"Poetry is at its most powerful when it comments on social or political issues." Discuss this statement with close reference to two or more poem you have studied.
Hone Tuwhare , a New Zealand Maori, writes informed poetry on cultural and social issues concerning his people. His personal grievances, and deep shame about the loss of his culture are expressed in his deeply moving poetry. Tuwhare uses powerful imagery to depict the cultural losses his people have suffered through European colonization. He writes about the loss of a way of life in "The Old Place" and about the loss of spirituality in "The Kumara god Smiles Fatly" and are both examples of poetry about the destruction caused by Urban Drift.
The urban drift has delivered a cruel blow for traditional Maori culture. The financial opportunities offered by "the golden city" leads people away from tradition and culture which is the poetic source for Tuwhare's anguish, his deep remorse is vividly expressed in the fourth stanza when Tuwhare tells us metaphorically about the pain he feels regarding the colonization process: " and in no protesting sense did iron and barbed wire ease to the rust's invasion- which implies the Maori culture "iron and barbed wire" has been effortlessly "in no protesting sense" corroded by European influences "the rust's invasion.". This urbanization has left an aftermath of desolation and neglect of the traditional way of Maori life highlighted in the poem by repetition "No one comes any more, no one"- to "The Old Place".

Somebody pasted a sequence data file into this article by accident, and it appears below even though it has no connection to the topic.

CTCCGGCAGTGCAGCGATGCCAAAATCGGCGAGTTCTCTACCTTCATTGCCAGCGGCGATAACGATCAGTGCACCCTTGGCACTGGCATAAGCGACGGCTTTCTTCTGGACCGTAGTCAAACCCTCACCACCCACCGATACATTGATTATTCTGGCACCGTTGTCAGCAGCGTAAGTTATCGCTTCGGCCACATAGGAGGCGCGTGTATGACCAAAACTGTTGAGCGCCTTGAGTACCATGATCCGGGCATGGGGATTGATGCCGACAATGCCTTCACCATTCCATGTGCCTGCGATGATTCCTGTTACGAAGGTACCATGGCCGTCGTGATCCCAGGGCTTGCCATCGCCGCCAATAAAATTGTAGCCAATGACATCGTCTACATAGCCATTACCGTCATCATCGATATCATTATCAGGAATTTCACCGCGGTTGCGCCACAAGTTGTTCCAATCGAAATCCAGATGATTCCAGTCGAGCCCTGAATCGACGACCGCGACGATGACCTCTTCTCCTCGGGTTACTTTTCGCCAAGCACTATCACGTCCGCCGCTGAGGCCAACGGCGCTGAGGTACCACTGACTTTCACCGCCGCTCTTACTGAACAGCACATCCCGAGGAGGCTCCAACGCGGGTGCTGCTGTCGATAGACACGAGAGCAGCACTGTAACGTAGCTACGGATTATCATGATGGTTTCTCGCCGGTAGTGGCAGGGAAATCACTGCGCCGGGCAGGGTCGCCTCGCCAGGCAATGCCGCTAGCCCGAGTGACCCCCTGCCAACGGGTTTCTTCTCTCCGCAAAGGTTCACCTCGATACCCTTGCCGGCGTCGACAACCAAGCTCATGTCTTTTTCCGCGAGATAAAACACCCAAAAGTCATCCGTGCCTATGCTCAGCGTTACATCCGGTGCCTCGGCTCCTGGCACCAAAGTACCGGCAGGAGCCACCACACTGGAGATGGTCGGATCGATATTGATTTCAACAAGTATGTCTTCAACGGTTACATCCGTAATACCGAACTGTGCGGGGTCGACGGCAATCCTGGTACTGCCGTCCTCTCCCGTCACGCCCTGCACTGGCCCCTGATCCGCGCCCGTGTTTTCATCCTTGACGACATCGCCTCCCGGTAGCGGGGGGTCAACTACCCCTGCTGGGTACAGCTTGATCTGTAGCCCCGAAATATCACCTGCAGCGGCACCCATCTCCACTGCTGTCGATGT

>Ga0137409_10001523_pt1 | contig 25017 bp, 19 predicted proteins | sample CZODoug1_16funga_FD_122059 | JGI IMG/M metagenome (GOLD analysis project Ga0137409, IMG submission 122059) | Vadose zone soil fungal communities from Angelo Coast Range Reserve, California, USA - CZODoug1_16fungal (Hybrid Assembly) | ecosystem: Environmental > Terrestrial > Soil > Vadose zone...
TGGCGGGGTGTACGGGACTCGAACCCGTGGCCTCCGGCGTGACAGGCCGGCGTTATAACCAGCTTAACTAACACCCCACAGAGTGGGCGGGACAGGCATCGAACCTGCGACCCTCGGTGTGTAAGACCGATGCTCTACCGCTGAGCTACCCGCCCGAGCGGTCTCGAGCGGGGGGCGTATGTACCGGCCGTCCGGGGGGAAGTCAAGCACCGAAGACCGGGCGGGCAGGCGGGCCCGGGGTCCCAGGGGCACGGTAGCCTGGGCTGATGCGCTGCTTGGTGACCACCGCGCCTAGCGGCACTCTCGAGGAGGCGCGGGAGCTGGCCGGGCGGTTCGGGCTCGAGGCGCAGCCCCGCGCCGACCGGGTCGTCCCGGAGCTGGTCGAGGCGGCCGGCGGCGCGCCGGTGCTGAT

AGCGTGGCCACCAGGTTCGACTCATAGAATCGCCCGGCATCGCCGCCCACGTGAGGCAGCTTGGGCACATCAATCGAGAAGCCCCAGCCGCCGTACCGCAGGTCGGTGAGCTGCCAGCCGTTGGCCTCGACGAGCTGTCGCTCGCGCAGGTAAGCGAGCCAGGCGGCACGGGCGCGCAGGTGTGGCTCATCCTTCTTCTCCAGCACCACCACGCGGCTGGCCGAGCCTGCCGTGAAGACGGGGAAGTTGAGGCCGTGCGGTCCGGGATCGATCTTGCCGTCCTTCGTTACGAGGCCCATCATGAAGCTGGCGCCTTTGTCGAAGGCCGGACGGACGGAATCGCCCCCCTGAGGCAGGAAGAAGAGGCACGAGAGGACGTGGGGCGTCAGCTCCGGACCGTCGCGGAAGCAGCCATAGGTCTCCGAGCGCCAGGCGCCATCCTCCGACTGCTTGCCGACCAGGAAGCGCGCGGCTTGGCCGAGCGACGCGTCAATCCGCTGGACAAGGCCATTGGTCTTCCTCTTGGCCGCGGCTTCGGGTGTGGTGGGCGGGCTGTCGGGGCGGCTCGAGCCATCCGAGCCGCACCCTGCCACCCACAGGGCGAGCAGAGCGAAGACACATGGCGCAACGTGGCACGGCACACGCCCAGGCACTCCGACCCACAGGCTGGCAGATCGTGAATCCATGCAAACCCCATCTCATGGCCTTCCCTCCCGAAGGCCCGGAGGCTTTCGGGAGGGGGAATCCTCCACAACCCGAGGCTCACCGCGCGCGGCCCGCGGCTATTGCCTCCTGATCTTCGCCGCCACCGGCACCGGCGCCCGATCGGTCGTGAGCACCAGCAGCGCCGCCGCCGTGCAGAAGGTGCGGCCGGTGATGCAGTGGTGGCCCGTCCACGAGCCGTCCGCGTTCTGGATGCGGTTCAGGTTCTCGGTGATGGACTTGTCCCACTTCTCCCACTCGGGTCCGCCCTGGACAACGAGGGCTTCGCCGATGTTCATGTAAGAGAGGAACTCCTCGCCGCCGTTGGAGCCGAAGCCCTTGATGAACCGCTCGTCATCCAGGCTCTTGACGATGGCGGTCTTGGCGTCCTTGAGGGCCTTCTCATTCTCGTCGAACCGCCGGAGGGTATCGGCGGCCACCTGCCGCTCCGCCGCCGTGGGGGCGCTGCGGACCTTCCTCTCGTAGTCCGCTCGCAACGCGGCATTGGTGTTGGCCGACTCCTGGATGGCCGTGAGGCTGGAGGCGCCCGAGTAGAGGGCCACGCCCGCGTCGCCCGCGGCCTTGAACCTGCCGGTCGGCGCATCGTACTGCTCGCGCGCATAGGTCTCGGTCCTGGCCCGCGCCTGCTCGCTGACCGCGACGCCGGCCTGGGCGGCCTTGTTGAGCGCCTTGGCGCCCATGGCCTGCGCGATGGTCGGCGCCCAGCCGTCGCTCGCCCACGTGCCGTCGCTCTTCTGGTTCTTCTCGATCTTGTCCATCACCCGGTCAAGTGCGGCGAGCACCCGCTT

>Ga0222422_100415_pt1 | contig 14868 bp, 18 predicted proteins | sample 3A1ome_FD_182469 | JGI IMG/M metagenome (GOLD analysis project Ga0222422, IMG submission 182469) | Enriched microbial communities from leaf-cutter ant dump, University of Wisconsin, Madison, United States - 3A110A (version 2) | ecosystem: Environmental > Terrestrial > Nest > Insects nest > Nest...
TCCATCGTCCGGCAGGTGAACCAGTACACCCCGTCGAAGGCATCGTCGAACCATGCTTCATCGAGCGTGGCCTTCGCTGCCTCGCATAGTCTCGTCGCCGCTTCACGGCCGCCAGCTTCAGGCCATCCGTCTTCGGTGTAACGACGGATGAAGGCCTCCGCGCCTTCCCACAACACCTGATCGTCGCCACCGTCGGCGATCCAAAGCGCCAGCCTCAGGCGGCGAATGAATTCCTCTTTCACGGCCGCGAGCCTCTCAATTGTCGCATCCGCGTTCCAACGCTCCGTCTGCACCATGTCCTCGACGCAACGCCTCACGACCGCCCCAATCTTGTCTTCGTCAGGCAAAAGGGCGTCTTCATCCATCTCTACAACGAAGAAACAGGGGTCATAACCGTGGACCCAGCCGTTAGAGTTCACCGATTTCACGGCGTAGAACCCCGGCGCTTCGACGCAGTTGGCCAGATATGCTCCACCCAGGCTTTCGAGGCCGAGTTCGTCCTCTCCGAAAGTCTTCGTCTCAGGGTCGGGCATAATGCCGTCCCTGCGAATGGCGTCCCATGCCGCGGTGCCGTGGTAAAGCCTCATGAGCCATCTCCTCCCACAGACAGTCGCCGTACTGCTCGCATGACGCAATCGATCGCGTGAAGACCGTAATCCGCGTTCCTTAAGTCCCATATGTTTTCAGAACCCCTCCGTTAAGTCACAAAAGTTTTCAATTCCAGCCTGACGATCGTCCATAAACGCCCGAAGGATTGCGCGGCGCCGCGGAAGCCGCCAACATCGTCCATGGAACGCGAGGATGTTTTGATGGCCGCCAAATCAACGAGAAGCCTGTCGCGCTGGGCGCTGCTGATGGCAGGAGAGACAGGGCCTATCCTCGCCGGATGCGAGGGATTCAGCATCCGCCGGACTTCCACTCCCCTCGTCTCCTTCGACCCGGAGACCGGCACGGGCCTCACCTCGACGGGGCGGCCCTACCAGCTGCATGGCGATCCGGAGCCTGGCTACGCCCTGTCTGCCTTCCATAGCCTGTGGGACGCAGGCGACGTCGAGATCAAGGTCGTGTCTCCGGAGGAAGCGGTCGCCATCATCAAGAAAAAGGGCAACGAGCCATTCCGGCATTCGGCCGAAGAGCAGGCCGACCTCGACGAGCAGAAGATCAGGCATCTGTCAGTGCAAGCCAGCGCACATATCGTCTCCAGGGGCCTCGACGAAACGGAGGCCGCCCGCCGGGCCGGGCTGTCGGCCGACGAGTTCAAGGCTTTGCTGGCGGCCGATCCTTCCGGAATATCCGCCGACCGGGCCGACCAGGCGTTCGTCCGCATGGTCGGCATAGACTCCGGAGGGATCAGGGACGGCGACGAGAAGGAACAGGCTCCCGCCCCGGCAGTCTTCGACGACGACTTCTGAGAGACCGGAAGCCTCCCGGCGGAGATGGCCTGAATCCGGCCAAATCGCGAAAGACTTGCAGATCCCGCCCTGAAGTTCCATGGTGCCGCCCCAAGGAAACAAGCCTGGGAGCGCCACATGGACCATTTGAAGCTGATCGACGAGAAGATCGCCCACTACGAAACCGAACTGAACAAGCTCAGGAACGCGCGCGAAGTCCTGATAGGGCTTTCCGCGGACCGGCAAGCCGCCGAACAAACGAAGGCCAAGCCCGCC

An idea vital in Maori Culture is that your ancestors are ever present. In "The Old Place" the wind is used to represent the ancestors. " the winds slap and scream." Produces powerful pictures in the reader's head of the ancestors anguish; this brings on feelings of deep frustration at the desolation of the "Old Place" and the old ways.